Classifying the Kansas gym market as such allows us to model the behavior of climbers and gyms therein and, ultimately, the effects of development on gym profits. As for the behavior of gyms, according to Bertrand’s model of price competition with horizontally differentiated products, monopoly prices ought to decrease with the entrance of another firm. Climbing gyms may not be as competitive as other businesses, but they are also not immune to competition. “Business is business, no matter what the business is,” says Bleeker. Assuming owners are not acting as a cartel and cooperating on prices, then an increase in climbing gyms ought to increase competition and the desire to undercut competitors’ prices to lure climbers away from nearby gyms, thereby decreasing climbing gym prices in both Wichita and Kansas City.

However, how much prices decrease depends upon the extent to which climbing gyms affect the loyalty of their customers by differentiating their products. Economists use a fancy term for how sensitive consumer demand is for one good or service relative to the price change of another substitutable good or service: cross-price elasticity of demand. In general, the lower the elasticity, the less effect a price change in another good or service will have on consumer demand for a given product. Specialization should decrease the cross-price elasticity of demand. “It’s hard for us to imagine being a part of a gym where we aren’t a part of the inner workings,” Polk says. Thus, the more a gym distinguishes its product for example, the more loyal its customers become, and the softer the price competition between facilities because gyms know a price change will have little effect on gym demand.

In regards to the behavior of gym customers, the introduction of a new gym ought to decrease the demand for the existing gym. Should the industry demand for indoor climbing in the area remain constant, as more gyms enter the market, existing gyms should be able to retain loyal climbers but some climbers will inevitably become loyal to the new gym(s), resulting in a decrease in that gym’s demand. “We’ve looked at it as if we are trying to draw from the same finite space,” says Polk. “So we’ve never put zero efforts into marketing.” Should an incumbent gym’s demand drop below the demand necessary to cover fixed operating costs, that gym may have to raise prices simply to stay in business. A price increase would test the loyalty of its niche clientele: will they pitch in to save their home gym?

However, an entrant advertises not only for itself but also for the sport of climbing in general which increases entire industry demand at no cost to the incumbent. Some of this additional demand will inevitably cross over onto a rival’s turf. “The more gyms there are, the more exposure all gyms get,” says Bleeker. “One gym advertises for another gym.” Whether an existing gym, then, loses or gains climbers will depend on the ratio between how much industry demand an entrant creates and how much per gym demand an entrant relocates.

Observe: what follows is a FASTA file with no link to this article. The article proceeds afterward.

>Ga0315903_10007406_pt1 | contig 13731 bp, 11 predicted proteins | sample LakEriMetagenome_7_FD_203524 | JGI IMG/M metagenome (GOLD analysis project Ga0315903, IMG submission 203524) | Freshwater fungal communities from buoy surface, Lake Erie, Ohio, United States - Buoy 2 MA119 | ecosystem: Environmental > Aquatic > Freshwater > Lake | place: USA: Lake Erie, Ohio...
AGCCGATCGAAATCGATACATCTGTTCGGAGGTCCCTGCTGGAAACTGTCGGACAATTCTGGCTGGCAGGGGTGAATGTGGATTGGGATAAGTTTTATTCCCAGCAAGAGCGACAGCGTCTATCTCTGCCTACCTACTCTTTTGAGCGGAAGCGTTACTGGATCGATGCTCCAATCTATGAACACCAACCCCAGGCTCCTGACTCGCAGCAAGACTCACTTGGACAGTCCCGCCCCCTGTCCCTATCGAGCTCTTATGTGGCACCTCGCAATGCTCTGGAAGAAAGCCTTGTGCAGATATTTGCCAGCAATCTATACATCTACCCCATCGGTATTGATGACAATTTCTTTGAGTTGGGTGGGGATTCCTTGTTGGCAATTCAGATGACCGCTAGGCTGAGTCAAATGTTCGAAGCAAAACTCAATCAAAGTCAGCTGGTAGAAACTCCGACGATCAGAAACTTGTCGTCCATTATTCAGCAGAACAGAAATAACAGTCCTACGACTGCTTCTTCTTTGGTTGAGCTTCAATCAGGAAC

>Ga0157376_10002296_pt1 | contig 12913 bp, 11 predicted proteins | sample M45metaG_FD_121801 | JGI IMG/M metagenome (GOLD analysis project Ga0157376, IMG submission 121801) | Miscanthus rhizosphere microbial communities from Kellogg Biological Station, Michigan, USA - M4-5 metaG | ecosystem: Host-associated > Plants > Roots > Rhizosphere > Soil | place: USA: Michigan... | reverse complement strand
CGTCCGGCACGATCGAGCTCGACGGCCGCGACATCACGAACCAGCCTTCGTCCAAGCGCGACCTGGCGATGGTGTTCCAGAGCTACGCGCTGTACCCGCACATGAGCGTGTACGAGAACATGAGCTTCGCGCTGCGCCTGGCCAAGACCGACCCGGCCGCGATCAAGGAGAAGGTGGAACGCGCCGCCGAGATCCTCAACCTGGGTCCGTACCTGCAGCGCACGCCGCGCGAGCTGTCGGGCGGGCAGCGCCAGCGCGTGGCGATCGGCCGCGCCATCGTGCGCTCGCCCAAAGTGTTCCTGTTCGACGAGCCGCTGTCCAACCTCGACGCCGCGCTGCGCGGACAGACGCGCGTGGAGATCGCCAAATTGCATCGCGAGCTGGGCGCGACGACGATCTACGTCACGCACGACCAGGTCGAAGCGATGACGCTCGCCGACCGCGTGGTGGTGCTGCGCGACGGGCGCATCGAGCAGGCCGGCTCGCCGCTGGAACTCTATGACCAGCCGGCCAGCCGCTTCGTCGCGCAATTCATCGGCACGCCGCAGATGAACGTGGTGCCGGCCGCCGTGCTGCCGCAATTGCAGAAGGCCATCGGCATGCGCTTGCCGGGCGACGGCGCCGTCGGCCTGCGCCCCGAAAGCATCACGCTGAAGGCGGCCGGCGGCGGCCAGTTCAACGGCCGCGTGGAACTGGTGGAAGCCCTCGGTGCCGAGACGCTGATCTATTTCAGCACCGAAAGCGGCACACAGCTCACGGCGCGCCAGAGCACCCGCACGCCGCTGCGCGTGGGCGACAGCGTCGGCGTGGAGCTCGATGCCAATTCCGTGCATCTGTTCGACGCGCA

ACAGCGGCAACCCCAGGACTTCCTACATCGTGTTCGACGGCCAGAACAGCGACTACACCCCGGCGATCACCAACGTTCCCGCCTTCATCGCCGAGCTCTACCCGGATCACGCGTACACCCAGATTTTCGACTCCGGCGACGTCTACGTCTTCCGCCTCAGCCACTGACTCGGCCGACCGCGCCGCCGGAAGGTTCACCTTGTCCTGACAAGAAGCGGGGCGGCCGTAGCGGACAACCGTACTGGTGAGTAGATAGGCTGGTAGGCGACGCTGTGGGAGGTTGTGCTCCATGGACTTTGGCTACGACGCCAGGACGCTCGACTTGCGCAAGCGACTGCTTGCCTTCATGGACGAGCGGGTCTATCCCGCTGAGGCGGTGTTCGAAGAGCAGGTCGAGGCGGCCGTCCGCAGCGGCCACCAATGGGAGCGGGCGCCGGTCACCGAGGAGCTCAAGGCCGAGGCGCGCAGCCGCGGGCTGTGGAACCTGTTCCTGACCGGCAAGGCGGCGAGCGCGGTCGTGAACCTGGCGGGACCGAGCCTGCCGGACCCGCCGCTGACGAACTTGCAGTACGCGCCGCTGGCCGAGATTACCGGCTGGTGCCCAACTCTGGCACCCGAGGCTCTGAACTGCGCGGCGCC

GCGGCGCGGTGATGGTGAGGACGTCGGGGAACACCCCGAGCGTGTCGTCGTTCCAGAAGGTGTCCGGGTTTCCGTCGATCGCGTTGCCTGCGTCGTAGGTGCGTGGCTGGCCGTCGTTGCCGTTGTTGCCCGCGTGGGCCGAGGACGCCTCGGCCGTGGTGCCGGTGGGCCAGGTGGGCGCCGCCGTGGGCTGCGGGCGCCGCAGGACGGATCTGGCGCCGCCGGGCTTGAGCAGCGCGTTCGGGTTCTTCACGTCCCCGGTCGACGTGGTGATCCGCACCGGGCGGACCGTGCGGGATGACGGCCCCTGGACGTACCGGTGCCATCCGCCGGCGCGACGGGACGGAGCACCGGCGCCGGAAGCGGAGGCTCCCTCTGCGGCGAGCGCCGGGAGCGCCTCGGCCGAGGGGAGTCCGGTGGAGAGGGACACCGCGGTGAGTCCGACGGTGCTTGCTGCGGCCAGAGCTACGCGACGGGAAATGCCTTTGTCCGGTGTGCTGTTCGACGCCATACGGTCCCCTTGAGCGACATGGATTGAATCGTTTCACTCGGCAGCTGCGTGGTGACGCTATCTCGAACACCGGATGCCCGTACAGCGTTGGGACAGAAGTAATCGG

What is to be said of profits, then? As a total sum, the introduction of three new gyms to Wichita and Kansas City will increase industry profits which can only be good for the sport of climbing in Kansas. The movement of per gym profits in the long run and the sustainability of Kansas climbing gyms, however, we have shown is a bit more complex and depends upon how much the entrant(s) shifts demand and to whom, the personal preferences of Kansas climbers, the type and quality of service each gym provides and at what cost, as well as the movement of gym prices. Only one thing is certain:

They are coming.

Let us therefore hope Bleeker’s words are true: “There is enough to share; there is enough to go around.”

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Communications specialist and poverty economist, Joe has been contributing his expertise to the global climbing industry for nearly a decade and currently manages CBJ advertising and social media. He traveled around the world as the IFSC’s community manager during Olympic inclusion as well as across the US while writing for Alpinist, Climberism, DPM and CBJ. He worked in local climbing gyms of the Pacific Northwest and West Michigan and advanced economic empowerment, educational equity, youth development and diversity programs alongside national non-profit organizations.